College teacher pay higher in Scotland than England

Average pay for lecturers is £5,000 higher in Scottish colleges than in England – and the gap is set to widen

Julia Belgutay

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Scottish college lecturers are being paid on average £5,000 more than their peers in England, Tes research has revealed.

Average pay in April this year, calculated by Tes, was £35,809 in Scotland, where many have seen their salaries increase significantly following a harmonisation deal with management in the wake of a return to national bargaining.

By comparison, average lecturer pay in England was £30,035 in 2017, according to University and College Union calculations based on responses from 166 colleges. Meanwhile, college staff in Wales and Northern Ireland are on common pay scales, but average salaries lag behind those in England.

Following the reintroduction of national bargaining in Scotland, the harmonisation deal agreed by the teaching union EIS-FELA and the employers’ association means that every lecturer will gradually be moved on to a single pay scale, with a highest point of £40,026 by April 2019. For many lecturers, this has meant a large increase in salary during the transition period. This is particularly true for those working at small, rural colleges.

Significant pay rises

Some lecturers at West Highland College UHI will receive a huge 72 per cent increase in their pay between 2016 and 2019; the other main beneficiaries include some of their peers at Shetland College (55 per cent), North Highland College UHI (45 per cent) and Orkney College (35 per cent).

Currently, lecturers and college management are in dispute over the employers’ offer of a 2.5 per cent cost-of-living increase over three years – which lecturers’ union EIS-FELA says would represent a real-terms cut.

John Gribben, director of employment services at Colleges Scotland Employers’ Association, said: “It is extremely disappointing that EIS-FELA’s intransigence and refusal to recognise the substantial average pay increases from national bargaining’s salary harmonisation are pay rises as it is destabilising the sector and threatening a significant number of jobs."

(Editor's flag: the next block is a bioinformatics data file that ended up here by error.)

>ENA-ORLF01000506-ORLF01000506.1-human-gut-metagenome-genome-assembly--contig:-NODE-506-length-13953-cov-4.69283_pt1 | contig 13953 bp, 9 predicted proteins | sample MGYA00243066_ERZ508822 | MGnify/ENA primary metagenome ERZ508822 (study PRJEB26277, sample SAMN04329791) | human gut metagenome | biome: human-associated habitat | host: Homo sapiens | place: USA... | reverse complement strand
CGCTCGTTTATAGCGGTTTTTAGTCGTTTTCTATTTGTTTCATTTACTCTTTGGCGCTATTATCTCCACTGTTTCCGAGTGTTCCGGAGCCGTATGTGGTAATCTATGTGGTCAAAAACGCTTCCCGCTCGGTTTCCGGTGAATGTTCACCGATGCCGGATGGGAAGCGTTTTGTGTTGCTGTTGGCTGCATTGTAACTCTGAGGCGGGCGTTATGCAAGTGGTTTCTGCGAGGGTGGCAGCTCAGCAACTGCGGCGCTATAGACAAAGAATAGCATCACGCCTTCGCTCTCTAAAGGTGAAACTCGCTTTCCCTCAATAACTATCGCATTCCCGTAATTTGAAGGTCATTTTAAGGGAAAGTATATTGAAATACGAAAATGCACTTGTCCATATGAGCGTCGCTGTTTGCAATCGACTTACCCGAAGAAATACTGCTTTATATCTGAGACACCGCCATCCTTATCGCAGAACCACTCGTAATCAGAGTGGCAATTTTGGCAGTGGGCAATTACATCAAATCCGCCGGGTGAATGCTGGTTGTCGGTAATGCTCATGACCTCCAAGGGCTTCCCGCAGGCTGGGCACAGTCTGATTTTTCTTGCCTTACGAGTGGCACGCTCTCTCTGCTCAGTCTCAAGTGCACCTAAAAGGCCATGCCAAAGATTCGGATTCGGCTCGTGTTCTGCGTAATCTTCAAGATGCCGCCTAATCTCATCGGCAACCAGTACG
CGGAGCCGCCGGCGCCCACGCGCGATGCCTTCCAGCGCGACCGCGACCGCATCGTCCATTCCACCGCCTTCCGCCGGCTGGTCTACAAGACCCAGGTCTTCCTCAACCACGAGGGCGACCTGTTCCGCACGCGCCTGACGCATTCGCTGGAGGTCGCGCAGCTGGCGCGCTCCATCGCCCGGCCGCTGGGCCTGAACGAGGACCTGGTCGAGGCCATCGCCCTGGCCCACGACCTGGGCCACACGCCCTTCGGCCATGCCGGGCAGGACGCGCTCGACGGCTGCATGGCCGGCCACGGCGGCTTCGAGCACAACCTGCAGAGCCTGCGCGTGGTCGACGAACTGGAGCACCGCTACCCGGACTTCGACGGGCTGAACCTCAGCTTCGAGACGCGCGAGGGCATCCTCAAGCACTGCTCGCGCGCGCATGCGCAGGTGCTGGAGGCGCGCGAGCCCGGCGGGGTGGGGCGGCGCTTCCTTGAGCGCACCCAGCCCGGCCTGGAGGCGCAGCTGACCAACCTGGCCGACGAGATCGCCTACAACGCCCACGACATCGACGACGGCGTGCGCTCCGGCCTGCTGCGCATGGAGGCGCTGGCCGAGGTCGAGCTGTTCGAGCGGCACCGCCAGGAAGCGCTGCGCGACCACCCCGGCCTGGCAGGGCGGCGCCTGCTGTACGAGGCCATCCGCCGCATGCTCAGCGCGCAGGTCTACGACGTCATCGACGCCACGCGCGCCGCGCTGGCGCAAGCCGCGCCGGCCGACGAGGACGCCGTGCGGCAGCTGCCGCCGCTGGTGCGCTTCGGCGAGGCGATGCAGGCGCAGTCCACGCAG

The union's demands would cost colleges £60 million, "which is utterly unaffordable and would bankrupt the college sector", he added.

College strikes loom

EIS general secretary Larry Flanagan said: “Members voted overwhelmingly to reject the pay offer, signifying the strength of feeling within the sector. This dispute is about a cost of living pay rise and ensuring that lecturers’ pay keeps up with inflation. At a time when the sector would benefit from stability, it is regrettable that management are conflating the provision of equal pay across the sector with a cost of living pay increase, creating a barrier to further negotiation.” 

In fact, all four nations of the UK could soon see strike action over lecturer pay, with 85 per cent of University and College Union (UCU) staff in England who voted in a ballot over pay backing a strike – although, thanks to stringent new requirements, only four colleges had a high enough turnout to press ahead with industrial action.

Meanwhile, 91 per cent of UCU members in Welsh colleges backed a strike over pay and workload, calling on employers to make a better offer to avert action in the coming weeks. In Northern Ireland too, the offers tabled by colleges have been rejected, and ballots are the likely next step.

Pay back time?

Howard Stevenson, professor of educational leadership and policy studies at the University of Nottingham, said: “The post-economic crisis fear is giving way to frustration. You see this in lots of different places. There’s a narrative about emerging from recession. You see frustration around pay stagnation that’s been pent up; it looks to me as though people are increasingly willing to challenge it.

“Initially, I think people were willing to accept [no pay rises] in order to hang on to their jobs by their fingernails. But they are not feeling that now. In the meantime, they have seen some parts of the economy ripping away from the rest. Across the public sector, people are saying: ‘It’s our turn to have some of this so-called recovery.’”

This is an edited version of an article in the 26 October edition of Tes. You can read the full version here. To subscribe, click here. To download the digital edition, Android users can click here and iOS users can click hereTes magazine is available at all good newsagents

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Julia Belgutay

Julia Belgutay

Julia Belgutay is head of FE at Tes

Find me on Twitter @JBelgutay

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